We must not be silent in the face of this rising extremism, now is the time to speak up. As Reform Jews, as modern Jews, as authentic Jews. Indeed our tradition demands it of us, the Talmud, that great code of Jewish law that has also become a tarnished victim of these religious extremists commands us, “When a person has the ability to protest and remains silent, his silence is similar to verbal consent. When you do not say something to disagree, it is as if you agree with what was said or done.” We must speak out against fundamentalism and extremism everywhere, and particularly in our own Jewish community.
But condemnation is not enough – this moment also demands leadership and action, we must go to Beit Shemesh, we must go to Jerusalem, and if we can’t go physically then we must send our money ahead of us and support progressive Jewish institutions in Israel. We must support institutions like the Israel Religious Action Center of Reform Judaism and The Women at The Wall. The leader of which, Namah Kelman will be holding a brunch and fundraiser here on February 5th. You want to do tzedakkah in this New Year, you want to do something proactive to address this cultural crisis – join Rabbi Goor at this event, come see us after the service for details.
And, we must demand with the purse strings of the American Jewish community that our federations and organizations stop supporting and subsidizing these extremist groups that have turned a beautiful religious tradition into a group of ugly angry men, cloaked in religious garb who spit on women, attack Israeli soldiers and policemen and would just as soon send all of us here to the back of the bus if not under it.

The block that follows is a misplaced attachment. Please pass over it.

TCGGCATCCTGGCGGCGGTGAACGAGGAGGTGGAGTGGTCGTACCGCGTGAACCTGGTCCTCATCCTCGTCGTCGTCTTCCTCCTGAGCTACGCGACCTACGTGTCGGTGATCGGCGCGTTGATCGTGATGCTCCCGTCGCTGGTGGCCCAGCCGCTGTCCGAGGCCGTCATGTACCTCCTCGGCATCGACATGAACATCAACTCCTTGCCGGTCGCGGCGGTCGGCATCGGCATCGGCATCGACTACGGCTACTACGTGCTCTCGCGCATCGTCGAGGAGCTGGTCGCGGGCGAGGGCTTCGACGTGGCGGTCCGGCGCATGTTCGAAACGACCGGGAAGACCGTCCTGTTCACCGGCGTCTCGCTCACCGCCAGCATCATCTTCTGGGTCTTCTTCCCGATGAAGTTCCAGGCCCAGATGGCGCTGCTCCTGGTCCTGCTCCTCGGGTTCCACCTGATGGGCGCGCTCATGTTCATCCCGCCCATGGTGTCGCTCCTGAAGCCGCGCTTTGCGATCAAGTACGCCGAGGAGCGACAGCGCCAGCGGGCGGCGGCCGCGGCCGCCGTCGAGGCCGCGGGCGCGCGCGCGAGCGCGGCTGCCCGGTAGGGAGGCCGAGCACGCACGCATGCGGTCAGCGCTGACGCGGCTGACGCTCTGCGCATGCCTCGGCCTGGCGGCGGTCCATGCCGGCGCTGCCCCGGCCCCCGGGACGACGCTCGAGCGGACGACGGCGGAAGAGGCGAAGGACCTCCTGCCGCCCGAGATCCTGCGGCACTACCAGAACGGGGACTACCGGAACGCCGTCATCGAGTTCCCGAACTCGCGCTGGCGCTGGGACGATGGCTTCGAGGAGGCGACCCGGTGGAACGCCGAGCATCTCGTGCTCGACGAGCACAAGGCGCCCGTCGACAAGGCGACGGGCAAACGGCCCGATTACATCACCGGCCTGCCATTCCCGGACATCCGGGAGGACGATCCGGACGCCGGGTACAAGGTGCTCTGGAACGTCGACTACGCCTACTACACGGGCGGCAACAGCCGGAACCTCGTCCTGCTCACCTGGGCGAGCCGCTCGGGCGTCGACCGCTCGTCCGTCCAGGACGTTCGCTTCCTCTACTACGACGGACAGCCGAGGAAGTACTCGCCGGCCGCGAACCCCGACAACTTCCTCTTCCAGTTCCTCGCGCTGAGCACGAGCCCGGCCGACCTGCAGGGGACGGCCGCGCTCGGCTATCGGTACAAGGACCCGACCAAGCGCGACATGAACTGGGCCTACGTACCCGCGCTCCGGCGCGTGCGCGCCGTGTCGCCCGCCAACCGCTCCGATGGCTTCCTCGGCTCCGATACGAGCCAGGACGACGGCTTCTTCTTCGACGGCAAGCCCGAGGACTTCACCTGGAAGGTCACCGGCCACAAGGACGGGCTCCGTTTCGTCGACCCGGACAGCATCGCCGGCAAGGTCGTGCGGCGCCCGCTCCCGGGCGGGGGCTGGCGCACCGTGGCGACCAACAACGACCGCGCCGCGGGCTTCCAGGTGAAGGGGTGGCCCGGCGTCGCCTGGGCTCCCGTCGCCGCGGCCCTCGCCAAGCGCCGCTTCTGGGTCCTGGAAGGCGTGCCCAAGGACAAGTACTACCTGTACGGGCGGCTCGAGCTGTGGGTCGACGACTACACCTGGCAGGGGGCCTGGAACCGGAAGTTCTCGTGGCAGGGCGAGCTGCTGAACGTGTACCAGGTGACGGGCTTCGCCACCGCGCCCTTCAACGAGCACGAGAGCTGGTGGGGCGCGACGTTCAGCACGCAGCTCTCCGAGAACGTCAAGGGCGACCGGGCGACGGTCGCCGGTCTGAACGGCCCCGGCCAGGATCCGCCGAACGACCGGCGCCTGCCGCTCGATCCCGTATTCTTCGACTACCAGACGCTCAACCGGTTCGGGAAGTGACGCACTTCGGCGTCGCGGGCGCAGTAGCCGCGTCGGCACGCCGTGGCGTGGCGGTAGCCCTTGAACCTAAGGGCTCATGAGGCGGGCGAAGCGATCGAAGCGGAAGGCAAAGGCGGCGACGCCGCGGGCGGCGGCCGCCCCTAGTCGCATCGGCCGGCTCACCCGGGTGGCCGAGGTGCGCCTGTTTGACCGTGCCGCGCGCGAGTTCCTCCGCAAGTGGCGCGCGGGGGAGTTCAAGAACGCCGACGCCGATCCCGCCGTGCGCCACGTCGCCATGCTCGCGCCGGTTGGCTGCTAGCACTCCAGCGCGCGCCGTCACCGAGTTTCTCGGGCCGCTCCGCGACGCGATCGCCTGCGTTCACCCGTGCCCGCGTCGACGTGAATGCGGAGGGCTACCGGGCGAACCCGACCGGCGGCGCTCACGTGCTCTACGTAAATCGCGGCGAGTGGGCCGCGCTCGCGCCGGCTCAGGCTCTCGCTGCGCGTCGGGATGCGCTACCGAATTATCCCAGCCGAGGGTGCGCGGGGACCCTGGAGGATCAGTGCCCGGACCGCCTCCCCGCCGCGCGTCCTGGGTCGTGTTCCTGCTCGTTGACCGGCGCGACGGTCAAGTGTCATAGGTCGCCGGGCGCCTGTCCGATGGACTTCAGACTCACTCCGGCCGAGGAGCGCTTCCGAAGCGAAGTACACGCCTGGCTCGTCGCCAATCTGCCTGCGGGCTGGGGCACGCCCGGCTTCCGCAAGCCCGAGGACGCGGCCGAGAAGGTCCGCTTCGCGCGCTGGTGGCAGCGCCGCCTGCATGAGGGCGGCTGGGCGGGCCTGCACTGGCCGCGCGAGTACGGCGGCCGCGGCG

But most of all we must my message tonight is not to the Ultra-Orthodox or even the Jewish establishment, my message is to all of us here. We must stop thinking of ourselves, Reform Jews, Progressive Jews; as inauthentic Jews. Our Judaism is real, it is vibrant, it is authentic, it is inclussive and it is the future.
We must not be seduced by the black hats, beards and shtetl mentality of the ultra-orthodox, Tevye was fiction, the real story is why our great grandparents left the old country and its traditions behind and came to America. The Chabad telethon is not a fundraiser for a Judaism that reflects your values, your beliefs, your practices – its truly just the opposite.
What we are doing here, what we are building here, the community we have created here, this is real Judaism, this is Torah based, values based Judaism. We don’t need to apologize for being modern Jews and we should give no license, no support to extremists of any ilk Jewish or other that demand we conform to their fundamentalist world view.
If your interpretation of Judaism means that you don’t want to sit on a bus with a women, then get off and walk. But if your Judaism teaches just the opposite, and proudly Reform Judaism does, that men and women are equally holy and respected in the eyes of God then we must get on that bus and steer our community and our people toward a bright and promising future and away from the dark ignorance of the shtetls of our past. We have nothing to apologize for, nothing except our silence up till now, nothing unless we do nothing.